Fort Ticonderoga, formerly Fort Carillon, is a large 18th-century star fort built by the French at a narrows near the south end of Lake Champlain in northern New York in the United States. It was of importance during the 18th-century colonial conflicts between Great Britain and France, and again played an important role during the American Revolutionary War. The site controlled a river alongside the mouth of the rapids-infested La Chute River in the 3. The terrain amplified the importance of the site, the name Ticonderoga comes from the Iroquois word tekontaró, meaning it is at the junction of two waterways. During the 1758 Battle of Carillon,4,000 French defenders were able to repel an attack by 16,000 British troops near the fort, in 1759, the British returned and drove a token French garrison from the fort. Cannons captured were transported to Boston where their deployment forced the British to abandon the city in March 1776. The only direct attack on the fort took place in September 1777, the British abandoned the fort after the failure of the Saratoga campaign, and it ceased to be of military value after 1781.
It fell into ruin, leading people to strip it of some of its stone, metal. It became a stop on tourist routes of the area in the 19th century and its private owners restored the fort early in the 20th century. A foundation now operates the fort as a tourist attraction, the route was relatively free of obstacles to navigation, with only a few portages. Although the site provides commanding views of the extent of Lake Champlain, Mount Defiance, at 853 ft. Indians had occupied the area for centuries before French explorer Samuel de Champlain first arrived there in 1609, Champlain recounted that the Algonquins, with whom he was traveling, battled a group of Iroquois nearby. In 1642, French missionary Isaac Jogues was the first white man to traverse the portage at Ticonderoga while escaping a battle between the Iroquois and members of the Huron tribe and these colonial conflicts reached their height in the French and Indian War, which began in 1754. The next year saw the building of the four main bastions, work slowed in 1757, when many of the troops prepared for and participated in the attack on Fort William Henry.
The barracks and demi-lunes were not completed until spring 1758, the French built the fort to control the south end of Lake Champlain and prevent the British from gaining military access to the lake. The Joannes and Languedoc bastions overlooked the lake to the south, the walls were seven feet high and fourteen feet thick, and the whole works was surrounded by a glacis and a dry moat five feet deep and 15 feet wide. When the walls were first erected in 1756, they were made of squared wooden timbers, the French began to dress the walls with stone from a quarry about one mile away, although this work was never fully completed. When the main defenses became ready for use, the fort was armed with cannons hauled from Montreal, the fort contained three barracks and four storehouses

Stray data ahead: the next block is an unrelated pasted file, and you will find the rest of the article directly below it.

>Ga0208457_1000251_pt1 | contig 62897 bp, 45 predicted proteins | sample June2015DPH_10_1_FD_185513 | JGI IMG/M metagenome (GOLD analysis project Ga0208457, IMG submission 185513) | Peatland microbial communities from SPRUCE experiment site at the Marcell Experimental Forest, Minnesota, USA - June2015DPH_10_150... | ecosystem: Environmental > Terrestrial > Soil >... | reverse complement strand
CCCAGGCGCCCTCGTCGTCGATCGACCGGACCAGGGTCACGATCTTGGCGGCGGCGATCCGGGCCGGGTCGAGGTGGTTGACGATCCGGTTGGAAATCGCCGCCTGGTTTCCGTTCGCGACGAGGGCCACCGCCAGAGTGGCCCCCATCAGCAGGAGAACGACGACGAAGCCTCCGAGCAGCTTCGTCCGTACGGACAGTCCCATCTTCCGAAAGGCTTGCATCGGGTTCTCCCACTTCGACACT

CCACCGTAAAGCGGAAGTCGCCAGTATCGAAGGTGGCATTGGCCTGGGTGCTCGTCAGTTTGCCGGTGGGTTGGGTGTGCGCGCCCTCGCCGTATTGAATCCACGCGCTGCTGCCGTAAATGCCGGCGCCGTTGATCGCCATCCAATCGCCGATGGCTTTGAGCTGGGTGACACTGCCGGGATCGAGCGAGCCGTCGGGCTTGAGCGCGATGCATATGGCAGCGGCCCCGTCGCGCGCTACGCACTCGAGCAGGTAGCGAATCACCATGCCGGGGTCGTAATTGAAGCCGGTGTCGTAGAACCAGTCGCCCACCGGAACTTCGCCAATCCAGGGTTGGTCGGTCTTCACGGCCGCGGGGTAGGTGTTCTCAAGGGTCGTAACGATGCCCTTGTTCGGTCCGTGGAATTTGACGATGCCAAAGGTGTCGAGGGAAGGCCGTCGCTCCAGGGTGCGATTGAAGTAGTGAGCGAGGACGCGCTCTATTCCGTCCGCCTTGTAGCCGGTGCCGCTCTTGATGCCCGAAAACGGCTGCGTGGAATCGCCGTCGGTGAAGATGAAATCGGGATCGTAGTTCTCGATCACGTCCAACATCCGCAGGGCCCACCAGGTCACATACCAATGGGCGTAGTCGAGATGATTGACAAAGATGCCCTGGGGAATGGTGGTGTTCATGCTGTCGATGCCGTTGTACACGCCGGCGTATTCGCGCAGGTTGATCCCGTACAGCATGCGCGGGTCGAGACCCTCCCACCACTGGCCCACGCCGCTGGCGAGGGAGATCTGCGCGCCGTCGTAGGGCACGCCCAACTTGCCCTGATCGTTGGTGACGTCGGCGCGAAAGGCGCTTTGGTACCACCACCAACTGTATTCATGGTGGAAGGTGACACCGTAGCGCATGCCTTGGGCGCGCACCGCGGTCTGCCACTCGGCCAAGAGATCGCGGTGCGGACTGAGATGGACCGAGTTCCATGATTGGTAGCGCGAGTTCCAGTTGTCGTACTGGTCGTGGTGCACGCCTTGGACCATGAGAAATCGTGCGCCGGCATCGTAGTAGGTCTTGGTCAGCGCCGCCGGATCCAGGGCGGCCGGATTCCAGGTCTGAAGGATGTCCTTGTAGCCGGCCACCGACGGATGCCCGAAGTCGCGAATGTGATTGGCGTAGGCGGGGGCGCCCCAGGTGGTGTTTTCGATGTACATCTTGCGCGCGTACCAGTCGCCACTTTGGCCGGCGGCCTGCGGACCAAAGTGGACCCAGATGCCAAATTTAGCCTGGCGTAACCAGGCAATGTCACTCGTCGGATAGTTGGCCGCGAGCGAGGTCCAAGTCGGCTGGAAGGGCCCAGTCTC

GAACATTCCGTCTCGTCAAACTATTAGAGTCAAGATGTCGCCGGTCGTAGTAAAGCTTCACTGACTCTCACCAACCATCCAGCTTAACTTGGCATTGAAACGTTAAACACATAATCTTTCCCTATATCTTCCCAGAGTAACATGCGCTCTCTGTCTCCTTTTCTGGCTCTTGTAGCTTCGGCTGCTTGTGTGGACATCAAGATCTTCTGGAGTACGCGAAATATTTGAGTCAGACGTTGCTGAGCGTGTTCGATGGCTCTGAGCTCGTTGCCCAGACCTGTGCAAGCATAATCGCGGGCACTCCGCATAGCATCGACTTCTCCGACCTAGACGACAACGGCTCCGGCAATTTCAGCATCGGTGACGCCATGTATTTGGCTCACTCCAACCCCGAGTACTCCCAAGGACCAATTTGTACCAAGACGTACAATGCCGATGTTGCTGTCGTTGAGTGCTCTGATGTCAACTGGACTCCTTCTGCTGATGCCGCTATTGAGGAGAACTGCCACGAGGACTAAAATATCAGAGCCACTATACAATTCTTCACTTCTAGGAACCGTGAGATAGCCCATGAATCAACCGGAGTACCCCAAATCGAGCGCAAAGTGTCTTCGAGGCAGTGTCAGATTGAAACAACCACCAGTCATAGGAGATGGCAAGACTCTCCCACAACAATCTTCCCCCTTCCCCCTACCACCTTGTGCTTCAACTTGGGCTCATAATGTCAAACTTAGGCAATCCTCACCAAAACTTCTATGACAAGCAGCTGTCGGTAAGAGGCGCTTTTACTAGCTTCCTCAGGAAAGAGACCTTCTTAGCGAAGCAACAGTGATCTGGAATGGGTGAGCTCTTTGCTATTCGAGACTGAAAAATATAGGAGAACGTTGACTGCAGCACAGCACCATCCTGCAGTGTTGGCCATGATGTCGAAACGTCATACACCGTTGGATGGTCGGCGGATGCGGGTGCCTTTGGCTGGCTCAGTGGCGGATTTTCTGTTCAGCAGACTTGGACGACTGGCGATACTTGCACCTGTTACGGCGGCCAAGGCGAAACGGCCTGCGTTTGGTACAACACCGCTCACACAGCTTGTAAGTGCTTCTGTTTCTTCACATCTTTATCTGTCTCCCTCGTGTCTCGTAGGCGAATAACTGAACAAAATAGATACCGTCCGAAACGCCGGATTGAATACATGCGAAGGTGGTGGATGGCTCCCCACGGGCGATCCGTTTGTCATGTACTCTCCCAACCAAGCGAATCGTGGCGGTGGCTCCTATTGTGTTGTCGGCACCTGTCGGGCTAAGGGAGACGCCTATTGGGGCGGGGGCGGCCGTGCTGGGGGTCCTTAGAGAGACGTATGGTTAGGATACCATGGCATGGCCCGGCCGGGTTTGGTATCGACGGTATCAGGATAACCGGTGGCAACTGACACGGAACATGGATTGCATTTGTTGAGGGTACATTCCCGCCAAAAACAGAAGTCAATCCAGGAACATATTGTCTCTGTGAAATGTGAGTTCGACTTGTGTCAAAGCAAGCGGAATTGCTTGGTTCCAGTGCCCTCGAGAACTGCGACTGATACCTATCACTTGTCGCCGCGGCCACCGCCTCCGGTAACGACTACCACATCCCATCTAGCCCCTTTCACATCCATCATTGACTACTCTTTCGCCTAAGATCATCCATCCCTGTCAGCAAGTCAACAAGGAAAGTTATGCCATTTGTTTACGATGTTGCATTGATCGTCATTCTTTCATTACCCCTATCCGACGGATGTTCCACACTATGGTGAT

Prague is the capital and largest city of the Czech Republic. It is the 14th largest city in the European Union and it is the historical capital of Bohemia. Situated in the north-west of the country on the Vltava river, the city has a temperate climate, with warm summers and chilly winters. Prague has been a political and economic centre of central Europe with waxing and waning fortunes during its history and it was an important city to the Habsburg Monarchy and its Austro-Hungarian Empire. Prague is home to a number of cultural attractions, many of which survived the violence. Main attractions include the Prague Castle, the Charles Bridge, Old Town Square with the Prague astronomical clock, since 1992, the extensive historic centre of Prague has been included in the UNESCO list of World Heritage Sites. The city has more than ten major museums, along with theatres, cinemas. An extensive modern public transportation system connects the city, also, it is home to a wide range of public and private schools, including Charles University in Prague, the oldest university in Central Europe.
Prague is classified as an Alpha- global city according to GaWC studies, Prague ranked sixth in the Tripadvisor world list of best destinations in 2016. Its rich history makes it a popular tourist destination, and the city more than 6.4 million international visitors annually. Prague is the fifth most visited European city after London, Istanbul, the region was settled as early as the Paleolithic age. In the last century BC, the Celts were slowly driven away by Germanic tribes, around the area where present-day Prague stands, the 2nd century map of Ptolemaios mentioned a Germanic city called Casurgis. In the following century, the Czech tribes built several fortified settlements in the area, most notably in Levý Hradec, Butovice and in the Šárka valley. The construction of what came to be known as the Prague Castle began near the end of the 9th century, the first masonry under Prague Castle dates from the year 885 at the latest. The other prominent Prague fort, the Přemyslid fort Vyšehrad, was founded in the 10th century, Prague Castle is dominated by the cathedral, which was founded in 1344, but completed in the 20th century.
The legendary origins of Prague attribute its foundation to the 8th century Czech duchess and prophetess Libuše and her husband, Přemysl, legend says that Libuše came out on a rocky cliff high above the Vltava and prophesied, I see a great city whose glory will touch the stars. She ordered a castle and a town called Praha to be built on the site, a 17th century Jewish chronicler David Solomon Ganz, citing Cyriacus Spangenberg, claimed that the city was founded as Boihaem in c.1306 BC by an ancient king, Boyya. The region became the seat of the dukes, and kings of Bohemia, under Roman Emperor Otto II the area became a bishopric in 973